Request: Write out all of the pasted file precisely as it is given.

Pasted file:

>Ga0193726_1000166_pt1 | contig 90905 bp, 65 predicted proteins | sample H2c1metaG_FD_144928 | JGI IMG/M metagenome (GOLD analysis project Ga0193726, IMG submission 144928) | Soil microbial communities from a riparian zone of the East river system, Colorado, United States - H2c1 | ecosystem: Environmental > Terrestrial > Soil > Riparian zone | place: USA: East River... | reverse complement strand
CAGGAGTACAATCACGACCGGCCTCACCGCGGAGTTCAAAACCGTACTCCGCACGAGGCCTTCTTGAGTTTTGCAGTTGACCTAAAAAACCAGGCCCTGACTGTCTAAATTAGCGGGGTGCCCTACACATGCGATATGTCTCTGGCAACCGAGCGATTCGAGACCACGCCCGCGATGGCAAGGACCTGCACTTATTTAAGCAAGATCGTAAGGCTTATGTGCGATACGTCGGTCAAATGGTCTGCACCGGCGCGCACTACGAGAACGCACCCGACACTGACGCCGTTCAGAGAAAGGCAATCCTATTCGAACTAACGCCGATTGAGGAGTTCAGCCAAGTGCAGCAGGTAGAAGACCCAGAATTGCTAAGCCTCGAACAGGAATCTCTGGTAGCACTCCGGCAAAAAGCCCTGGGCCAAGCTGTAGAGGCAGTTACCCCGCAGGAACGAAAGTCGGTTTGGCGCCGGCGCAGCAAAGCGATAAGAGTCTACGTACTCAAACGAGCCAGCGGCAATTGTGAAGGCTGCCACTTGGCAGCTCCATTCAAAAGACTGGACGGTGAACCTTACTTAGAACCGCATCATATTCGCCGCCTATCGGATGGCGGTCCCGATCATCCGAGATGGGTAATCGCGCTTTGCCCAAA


>Ga0193726_1000166_pt1 | contig 90905 bp, 65 predicted proteins | sample H2c1metaG_FD_144928 | JGI IMG/M metagenome (GOLD analysis project Ga0193726, IMG submission 144928) | Soil microbial communities from a riparian zone of the East river system, Colorado, United States - H2c1 | ecosystem: Environmental > Terrestrial > Soil > Riparian zone | place: USA: East River... | reverse complement strand
CAGGAGTACAATCACGACCGGCCTCACCGCGGAGTTCAAAACCGTACTCCGCACGAGGCCTTCTTGAGTTTTGCAGTTGACCTAAAAAACCAGGCCCTGACTGTCTAAATTAGCGGGGTGCCCTACACATGCGATATGTCTCTGGCAACCGAGCGATTCGAGACCACGCCCGCGATGGCAAGGACCTGCACTTATTTAAGCAAGATCGTAAGGCTTATGTGCGATACGTCGGTCAAATGGTCTGCACCGGCGCGCACTACGAGAACGCACCCGACACTGACGCCGTTCAGAGAAAGGCAATCCTATTCGAACTAACGCCGATTGAGGAGTTCAGCCAAGTGCAGCAGGTAGAAGACCCAGAATTGCTAAGCCTCGAACAGGAATCTCTGGTAGCACTCCGGCAAAAAGCCCTGGGCCAAGCTGTAGAGGCAGTTACCCCGCAGGAACGAAAGTCGGTTTGGCGCCGGCGCAGCAAAGCGATAAGAGTCTACGTACTCAAACGAGCCAGCGGCAATTGTGAAGGCTGCCACTTGGCAGCTCCATTCAAAAGACTGGACGGTGAACCTTACTTAGAACCGCATCATATTCGCCGCCTATCGGATGGCGGTCCCGATCATCCGAGATGGGTAATCGCGCTTTGCCCAAA